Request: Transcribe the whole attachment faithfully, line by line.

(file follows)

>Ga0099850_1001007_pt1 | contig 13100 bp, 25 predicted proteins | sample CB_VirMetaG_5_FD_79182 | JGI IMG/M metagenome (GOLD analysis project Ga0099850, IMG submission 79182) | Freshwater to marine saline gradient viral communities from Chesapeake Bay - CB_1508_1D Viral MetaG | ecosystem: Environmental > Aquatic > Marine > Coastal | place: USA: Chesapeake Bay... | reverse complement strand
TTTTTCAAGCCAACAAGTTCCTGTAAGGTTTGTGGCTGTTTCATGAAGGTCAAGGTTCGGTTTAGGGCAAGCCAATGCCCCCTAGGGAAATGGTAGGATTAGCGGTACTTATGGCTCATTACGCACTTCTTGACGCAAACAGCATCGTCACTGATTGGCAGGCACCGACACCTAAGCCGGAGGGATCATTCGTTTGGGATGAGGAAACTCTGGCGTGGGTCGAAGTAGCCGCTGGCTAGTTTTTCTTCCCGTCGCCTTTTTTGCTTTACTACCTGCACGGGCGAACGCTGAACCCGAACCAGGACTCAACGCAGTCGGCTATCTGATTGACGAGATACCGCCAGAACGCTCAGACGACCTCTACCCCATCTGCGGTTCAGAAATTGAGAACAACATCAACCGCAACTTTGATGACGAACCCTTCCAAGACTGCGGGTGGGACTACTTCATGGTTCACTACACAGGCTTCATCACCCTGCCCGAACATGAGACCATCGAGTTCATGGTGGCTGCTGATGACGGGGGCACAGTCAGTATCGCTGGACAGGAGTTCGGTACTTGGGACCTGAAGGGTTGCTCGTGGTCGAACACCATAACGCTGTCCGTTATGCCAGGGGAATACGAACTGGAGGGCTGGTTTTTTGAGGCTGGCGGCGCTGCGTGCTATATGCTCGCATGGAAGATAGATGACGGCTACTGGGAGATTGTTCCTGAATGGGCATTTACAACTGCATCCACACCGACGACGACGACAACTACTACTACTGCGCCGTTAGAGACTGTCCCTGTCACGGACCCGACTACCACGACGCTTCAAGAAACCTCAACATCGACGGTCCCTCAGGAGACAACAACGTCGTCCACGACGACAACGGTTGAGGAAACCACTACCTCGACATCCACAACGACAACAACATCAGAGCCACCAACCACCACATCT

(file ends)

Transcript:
>Ga0099850_1001007_pt1 | contig 13100 bp, 25 predicted proteins | sample CB_VirMetaG_5_FD_79182 | JGI IMG/M metagenome (GOLD analysis project Ga0099850, IMG submission 79182) | Freshwater to marine saline gradient viral communities from Chesapeake Bay - CB_1508_1D Viral MetaG | ecosystem: Environmental > Aquatic > Marine > Coastal | place: USA: Chesapeake Bay... | reverse complement strand
TTTTTCAAGCCAACAAGTTCCTGTAAGGTTTGTGGCTGTTTCATGAAGGTCAAGGTTCGGTTTAGGGCAAGCCAATGCCCCCTAGGGAAATGGTAGGATTAGCGGTACTTATGGCTCATTACGCACTTCTTGACGCAAACAGCATCGTCACTGATTGGCAGGCACCGACACCTAAGCCGGAGGGATCATTCGTTTGGGATGAGGAAACTCTGGCGTGGGTCGAAGTAGCCGCTGGCTAGTTTTTCTTCCCGTCGCCTTTTTTGCTTTACTACCTGCACGGGCGAACGCTGAACCCGAACCAGGACTCAACGCAGTCGGCTATCTGATTGACGAGATACCGCCAGAACGCTCAGACGACCTCTACCCCATCTGCGGTTCAGAAATTGAGAACAACATCAACCGCAACTTTGATGACGAACCCTTCCAAGACTGCGGGTGGGACTACTTCATGGTTCACTACACAGGCTTCATCACCCTGCCCGAACATGAGACCATCGAGTTCATGGTGGCTGCTGATGACGGGGGCACAGTCAGTATCGCTGGACAGGAGTTCGGTACTTGGGACCTGAAGGGTTGCTCGTGGTCGAACACCATAACGCTGTCCGTTATGCCAGGGGAATACGAACTGGAGGGCTGGTTTTTTGAGGCTGGCGGCGCTGCGTGCTATATGCTCGCATGGAAGATAGATGACGGCTACTGGGAGATTGTTCCTGAATGGGCATTTACAACTGCATCCACACCGACGACGACGACAACTACTACTACTGCGCCGTTAGAGACTGTCCCTGTCACGGACCCGACTACCACGACGCTTCAAGAAACCTCAACATCGACGGTCCCTCAGGAGACAACAACGTCGTCCACGACGACAACGGTTGAGGAAACCACTACCTCGACATCCACAACGACAACAACATCAGAGCCACCAACCACCACATCT